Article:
Des trois sports the history of triathlon
    Des trois sports was the original triathlon event which included canoeing instead of swimming!

    Although triathlon races (as we know them today) began in 1974[1], it wasn’t until a decade or so later that triathlon bikes made their mark in the biking world. 

    Perhaps the first man responsible for the first triathlon bike was Richard Bryne in the 1980s, who created a bike with a steep seat tube angle for the first time.

    He created it in the hopes of making a more aerodynamic model. Though Richard Byrne might be pegged as the first to have the idea, the man who played the biggest role in making a triathlon bike design widespread was Dan Empfield in 1989[2].

    Empfield’s version of a triathlon bike was slightly less steep than Brynes, and he was able to sell the bicycle model to Quintana Roo (a popular bicycle manufacturer).

    How Have Triathlon Bikes Progressed Over the Years?

    From their creation in the 1980s until today, triathlon bikes have been steadily rising in popularity throughout the triathlon community.

    Today, almost every professional triathlon rider uses a triathlon-specific bike for their aerodynamic advantages over road bikes. Over the years, tri-bikes have become lighter and now use increasingly sophisticated components.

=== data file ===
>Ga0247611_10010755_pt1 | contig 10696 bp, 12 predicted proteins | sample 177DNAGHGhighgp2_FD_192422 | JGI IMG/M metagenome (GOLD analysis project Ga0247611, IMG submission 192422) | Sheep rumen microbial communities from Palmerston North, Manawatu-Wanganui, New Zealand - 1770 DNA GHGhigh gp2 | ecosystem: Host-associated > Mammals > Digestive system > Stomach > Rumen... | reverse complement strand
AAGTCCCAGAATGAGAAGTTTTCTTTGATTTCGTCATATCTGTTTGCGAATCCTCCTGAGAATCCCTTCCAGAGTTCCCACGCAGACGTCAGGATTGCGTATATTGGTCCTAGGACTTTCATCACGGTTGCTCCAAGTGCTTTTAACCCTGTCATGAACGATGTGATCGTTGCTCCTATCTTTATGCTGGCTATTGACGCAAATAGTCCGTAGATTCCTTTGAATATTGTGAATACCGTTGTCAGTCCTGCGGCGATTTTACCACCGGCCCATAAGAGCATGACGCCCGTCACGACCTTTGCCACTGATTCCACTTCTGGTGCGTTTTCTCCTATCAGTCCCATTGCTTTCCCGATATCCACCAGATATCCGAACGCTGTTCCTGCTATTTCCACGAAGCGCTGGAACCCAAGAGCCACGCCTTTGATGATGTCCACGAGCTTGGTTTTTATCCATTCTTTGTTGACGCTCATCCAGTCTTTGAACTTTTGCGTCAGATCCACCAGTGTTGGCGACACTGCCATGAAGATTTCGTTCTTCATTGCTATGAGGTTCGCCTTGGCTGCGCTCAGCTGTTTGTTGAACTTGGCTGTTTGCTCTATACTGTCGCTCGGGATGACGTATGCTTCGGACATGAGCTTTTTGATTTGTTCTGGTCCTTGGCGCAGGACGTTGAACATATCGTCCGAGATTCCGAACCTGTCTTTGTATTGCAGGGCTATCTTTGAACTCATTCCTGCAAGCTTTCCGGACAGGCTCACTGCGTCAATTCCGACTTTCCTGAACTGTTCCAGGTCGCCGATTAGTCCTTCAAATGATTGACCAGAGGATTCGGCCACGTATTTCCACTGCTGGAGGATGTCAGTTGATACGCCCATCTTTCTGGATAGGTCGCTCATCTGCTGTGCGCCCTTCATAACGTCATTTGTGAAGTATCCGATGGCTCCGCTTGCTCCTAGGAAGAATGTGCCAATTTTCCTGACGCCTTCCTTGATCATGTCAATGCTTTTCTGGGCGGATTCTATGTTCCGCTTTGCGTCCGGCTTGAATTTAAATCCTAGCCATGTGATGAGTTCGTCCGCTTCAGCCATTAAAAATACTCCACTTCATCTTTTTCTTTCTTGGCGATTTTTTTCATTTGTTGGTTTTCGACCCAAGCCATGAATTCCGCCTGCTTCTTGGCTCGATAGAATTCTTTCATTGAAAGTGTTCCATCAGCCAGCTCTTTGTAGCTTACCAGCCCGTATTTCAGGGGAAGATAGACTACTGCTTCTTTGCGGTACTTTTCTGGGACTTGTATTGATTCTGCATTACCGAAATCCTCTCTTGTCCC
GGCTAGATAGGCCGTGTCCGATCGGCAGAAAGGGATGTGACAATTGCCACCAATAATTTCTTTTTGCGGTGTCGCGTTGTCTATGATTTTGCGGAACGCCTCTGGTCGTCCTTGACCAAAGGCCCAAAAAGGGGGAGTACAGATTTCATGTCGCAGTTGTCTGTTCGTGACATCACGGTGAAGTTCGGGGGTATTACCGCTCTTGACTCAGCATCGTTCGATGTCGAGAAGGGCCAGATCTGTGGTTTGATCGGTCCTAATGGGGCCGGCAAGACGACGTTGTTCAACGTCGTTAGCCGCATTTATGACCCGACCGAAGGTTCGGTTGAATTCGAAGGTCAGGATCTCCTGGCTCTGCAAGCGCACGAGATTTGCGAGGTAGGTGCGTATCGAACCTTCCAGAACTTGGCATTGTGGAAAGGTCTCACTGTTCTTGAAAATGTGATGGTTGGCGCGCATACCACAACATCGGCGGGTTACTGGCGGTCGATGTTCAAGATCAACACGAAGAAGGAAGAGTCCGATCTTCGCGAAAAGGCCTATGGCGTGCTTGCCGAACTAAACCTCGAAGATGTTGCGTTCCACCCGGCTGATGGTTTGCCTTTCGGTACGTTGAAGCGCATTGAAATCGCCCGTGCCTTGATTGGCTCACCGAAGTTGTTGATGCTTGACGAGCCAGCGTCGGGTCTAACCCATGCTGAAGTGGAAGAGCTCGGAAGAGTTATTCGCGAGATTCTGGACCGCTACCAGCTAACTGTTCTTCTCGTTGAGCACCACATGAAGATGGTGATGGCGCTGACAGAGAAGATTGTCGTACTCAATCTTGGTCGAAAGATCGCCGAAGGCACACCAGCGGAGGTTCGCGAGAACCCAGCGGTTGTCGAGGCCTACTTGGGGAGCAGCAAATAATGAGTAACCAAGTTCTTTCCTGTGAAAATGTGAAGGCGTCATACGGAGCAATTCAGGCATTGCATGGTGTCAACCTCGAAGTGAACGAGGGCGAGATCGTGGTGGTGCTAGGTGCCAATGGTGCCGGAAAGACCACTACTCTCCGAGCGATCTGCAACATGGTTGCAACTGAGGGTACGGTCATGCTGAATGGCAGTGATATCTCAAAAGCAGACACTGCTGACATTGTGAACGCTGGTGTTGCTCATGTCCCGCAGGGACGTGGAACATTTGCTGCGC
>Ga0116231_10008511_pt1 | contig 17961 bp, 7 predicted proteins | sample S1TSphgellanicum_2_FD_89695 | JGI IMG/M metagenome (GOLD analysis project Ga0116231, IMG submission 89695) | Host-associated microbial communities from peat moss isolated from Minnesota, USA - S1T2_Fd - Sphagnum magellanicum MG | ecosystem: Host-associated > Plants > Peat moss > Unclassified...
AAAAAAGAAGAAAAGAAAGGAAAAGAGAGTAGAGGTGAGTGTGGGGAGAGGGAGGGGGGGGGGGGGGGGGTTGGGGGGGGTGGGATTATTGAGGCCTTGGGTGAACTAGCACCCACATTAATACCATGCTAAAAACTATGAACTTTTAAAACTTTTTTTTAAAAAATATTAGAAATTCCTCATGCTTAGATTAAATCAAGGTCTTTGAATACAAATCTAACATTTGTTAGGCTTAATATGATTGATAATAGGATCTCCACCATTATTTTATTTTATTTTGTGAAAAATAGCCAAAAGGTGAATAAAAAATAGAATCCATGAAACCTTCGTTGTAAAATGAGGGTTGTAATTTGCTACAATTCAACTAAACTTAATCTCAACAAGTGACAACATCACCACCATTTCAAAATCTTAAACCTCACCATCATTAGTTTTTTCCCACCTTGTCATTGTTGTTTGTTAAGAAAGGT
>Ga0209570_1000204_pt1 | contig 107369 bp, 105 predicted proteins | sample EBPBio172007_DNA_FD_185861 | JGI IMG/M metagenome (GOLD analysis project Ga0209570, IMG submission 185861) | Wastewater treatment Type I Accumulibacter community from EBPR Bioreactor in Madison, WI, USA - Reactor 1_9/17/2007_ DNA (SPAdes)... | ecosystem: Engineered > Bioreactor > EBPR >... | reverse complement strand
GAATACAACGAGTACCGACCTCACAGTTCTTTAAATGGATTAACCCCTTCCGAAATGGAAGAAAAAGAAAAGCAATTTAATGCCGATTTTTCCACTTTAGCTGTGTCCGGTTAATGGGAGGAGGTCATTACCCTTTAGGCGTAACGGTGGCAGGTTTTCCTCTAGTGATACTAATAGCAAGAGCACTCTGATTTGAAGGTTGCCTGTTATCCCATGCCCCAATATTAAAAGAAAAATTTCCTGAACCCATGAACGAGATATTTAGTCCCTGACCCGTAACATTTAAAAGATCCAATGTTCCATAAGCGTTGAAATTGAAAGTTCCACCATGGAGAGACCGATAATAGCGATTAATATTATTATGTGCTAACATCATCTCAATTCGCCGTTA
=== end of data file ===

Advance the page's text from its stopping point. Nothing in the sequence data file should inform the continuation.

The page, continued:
Although since their creation, tri-bikes overall riding position and frame geometry has remained similar to old triathlon bikes.

    Who Should Use Triathlon Bikes? 

    The best candidates for triathlon bikes are athletes that want to benefit from increased speed and better aerodynamics during triathlons.

    Since the entire design of the bike is created with speed in mind, they are specifically perfect for more competitive and athletic riders as opposed to the everyday rider.

    Due to the specialized nature of triathlon bikes, they are best suited for more advanced riders who already have some experience on the typical road bike. 

    man racing in triathlon event on a triathlon bike

    Less experienced riders may struggle with the riding position tri-bikes offer and would probably be better off with a standard road bike. 

    I’d be hesitant to recommend commuting on a tri-bike. They’re not designed for causal cycling and the ridding position could become uncomfortable if you’re carrying a backpack or other heavy cargo. 

    What Competitions/Events are Triathlon Bikes Used In?

    As highlighted earlier, triathlon bikes come into their own when utilized in the cycling portion of the three-part triathlon race.